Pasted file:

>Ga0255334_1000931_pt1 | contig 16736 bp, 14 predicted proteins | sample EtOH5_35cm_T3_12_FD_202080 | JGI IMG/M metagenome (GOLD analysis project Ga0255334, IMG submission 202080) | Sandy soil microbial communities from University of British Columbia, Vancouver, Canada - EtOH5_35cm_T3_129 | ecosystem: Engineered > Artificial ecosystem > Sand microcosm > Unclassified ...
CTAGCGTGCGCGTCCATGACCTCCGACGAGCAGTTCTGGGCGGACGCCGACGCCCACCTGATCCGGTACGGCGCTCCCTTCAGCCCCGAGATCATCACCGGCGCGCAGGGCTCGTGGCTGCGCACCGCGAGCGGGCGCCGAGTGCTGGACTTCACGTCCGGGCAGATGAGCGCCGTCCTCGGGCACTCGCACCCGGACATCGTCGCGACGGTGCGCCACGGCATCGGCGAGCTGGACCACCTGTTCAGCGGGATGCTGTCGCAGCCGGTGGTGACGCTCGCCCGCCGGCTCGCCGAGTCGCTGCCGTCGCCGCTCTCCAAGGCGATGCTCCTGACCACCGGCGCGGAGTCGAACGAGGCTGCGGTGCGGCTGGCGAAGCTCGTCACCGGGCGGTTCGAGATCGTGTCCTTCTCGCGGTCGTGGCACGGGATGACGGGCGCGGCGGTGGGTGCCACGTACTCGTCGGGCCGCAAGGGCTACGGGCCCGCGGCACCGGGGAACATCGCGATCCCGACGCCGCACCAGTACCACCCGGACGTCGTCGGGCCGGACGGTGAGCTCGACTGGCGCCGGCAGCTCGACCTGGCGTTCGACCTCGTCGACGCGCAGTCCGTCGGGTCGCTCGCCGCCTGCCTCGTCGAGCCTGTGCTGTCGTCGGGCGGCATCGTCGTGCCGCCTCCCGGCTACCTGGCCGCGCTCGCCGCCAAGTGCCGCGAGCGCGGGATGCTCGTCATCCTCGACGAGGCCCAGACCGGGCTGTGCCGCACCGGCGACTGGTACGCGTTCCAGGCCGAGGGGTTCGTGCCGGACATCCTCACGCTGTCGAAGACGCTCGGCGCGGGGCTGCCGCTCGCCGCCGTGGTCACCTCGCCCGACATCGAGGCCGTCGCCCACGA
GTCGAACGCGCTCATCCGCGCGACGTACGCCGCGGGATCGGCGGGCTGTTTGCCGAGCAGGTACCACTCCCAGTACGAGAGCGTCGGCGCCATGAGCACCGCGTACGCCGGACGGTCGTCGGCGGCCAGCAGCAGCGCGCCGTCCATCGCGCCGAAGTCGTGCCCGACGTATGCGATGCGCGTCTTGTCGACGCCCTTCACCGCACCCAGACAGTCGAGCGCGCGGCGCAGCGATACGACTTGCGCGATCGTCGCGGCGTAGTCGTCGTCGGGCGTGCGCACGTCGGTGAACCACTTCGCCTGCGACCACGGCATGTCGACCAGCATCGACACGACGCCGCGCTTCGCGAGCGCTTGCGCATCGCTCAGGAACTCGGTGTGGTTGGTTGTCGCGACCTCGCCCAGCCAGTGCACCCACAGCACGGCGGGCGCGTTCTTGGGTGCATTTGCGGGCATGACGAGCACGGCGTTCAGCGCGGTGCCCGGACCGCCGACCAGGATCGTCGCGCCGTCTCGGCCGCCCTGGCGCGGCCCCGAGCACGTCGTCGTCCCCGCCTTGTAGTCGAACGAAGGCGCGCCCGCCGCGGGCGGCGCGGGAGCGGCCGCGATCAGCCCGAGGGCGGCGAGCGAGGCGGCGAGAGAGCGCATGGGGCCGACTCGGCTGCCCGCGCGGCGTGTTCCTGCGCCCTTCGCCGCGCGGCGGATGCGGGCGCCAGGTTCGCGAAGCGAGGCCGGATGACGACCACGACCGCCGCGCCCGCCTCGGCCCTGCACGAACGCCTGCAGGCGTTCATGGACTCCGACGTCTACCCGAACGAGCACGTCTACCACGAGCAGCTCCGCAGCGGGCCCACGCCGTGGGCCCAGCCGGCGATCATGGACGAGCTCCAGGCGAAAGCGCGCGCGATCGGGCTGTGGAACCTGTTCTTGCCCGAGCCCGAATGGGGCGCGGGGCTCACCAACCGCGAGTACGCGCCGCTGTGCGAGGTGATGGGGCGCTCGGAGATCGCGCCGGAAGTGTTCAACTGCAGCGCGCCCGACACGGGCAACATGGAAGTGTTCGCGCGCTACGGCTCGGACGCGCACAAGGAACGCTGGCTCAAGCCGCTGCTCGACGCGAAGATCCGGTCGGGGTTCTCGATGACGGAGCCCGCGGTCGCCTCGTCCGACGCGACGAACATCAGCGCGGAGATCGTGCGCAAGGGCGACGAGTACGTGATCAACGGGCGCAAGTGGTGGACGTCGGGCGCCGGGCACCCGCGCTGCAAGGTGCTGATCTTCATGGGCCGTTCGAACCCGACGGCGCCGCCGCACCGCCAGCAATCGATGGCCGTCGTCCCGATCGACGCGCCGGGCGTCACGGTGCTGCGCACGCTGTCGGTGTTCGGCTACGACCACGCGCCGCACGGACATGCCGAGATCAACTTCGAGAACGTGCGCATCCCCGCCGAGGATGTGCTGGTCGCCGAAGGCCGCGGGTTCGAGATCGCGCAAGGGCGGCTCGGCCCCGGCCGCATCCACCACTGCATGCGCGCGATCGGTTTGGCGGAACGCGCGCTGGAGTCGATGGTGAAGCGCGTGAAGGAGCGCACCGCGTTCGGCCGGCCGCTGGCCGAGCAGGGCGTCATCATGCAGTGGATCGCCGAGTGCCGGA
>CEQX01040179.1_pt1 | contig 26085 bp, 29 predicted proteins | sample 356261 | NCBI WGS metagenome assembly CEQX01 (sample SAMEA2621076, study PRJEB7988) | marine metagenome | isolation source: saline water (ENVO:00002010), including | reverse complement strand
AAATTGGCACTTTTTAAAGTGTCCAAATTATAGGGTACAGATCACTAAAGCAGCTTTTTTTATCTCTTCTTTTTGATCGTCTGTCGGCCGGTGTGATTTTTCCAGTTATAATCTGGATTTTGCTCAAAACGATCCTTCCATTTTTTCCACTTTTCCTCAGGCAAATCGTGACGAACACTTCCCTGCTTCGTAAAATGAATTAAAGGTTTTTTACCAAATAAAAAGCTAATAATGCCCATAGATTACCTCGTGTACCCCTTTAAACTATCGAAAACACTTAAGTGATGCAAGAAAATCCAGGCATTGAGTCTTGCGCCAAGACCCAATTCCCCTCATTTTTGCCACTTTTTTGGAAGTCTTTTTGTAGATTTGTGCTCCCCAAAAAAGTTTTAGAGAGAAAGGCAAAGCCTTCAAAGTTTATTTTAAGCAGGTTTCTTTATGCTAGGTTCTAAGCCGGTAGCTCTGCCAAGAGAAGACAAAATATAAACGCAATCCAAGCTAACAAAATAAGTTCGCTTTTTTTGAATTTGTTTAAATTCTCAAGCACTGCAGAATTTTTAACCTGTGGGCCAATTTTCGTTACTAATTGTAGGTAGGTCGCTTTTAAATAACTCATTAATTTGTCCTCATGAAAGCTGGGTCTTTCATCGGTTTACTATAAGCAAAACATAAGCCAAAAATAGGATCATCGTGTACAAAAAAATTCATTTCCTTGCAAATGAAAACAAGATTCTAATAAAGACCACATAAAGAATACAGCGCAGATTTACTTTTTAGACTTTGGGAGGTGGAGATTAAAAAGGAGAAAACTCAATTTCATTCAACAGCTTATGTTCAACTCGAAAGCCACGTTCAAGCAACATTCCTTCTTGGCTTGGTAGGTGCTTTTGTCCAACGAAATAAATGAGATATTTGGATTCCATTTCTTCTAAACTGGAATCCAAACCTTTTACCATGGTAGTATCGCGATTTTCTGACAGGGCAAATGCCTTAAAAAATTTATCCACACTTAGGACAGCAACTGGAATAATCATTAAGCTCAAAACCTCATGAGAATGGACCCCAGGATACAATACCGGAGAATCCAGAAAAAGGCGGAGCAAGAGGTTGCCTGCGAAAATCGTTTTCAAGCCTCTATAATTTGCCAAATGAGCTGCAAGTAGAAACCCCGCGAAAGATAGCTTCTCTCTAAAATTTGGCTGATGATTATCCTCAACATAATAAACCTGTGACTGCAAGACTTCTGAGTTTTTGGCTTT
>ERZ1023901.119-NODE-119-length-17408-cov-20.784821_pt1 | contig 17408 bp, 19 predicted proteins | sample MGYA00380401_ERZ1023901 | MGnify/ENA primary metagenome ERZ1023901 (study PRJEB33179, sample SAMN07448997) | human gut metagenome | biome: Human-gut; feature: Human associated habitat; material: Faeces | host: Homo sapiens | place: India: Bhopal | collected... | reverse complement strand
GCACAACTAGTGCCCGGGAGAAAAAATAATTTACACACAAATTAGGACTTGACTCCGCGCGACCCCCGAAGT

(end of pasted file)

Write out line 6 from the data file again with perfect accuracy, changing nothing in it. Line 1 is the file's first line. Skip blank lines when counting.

>ERZ1023901.119-NODE-119-length-17408-cov-20.784821_pt1 | contig 17408 bp, 19 predicted proteins | sample MGYA00380401_ERZ1023901 | MGnify/ENA primary metagenome ERZ1023901 (study PRJEB33179, sample SAMN07448997) | human gut metagenome | biome: Human-gut; feature: Human associated habitat; material: Faeces | host: Homo sapiens | place: India: Bhopal | collected... | reverse complement strand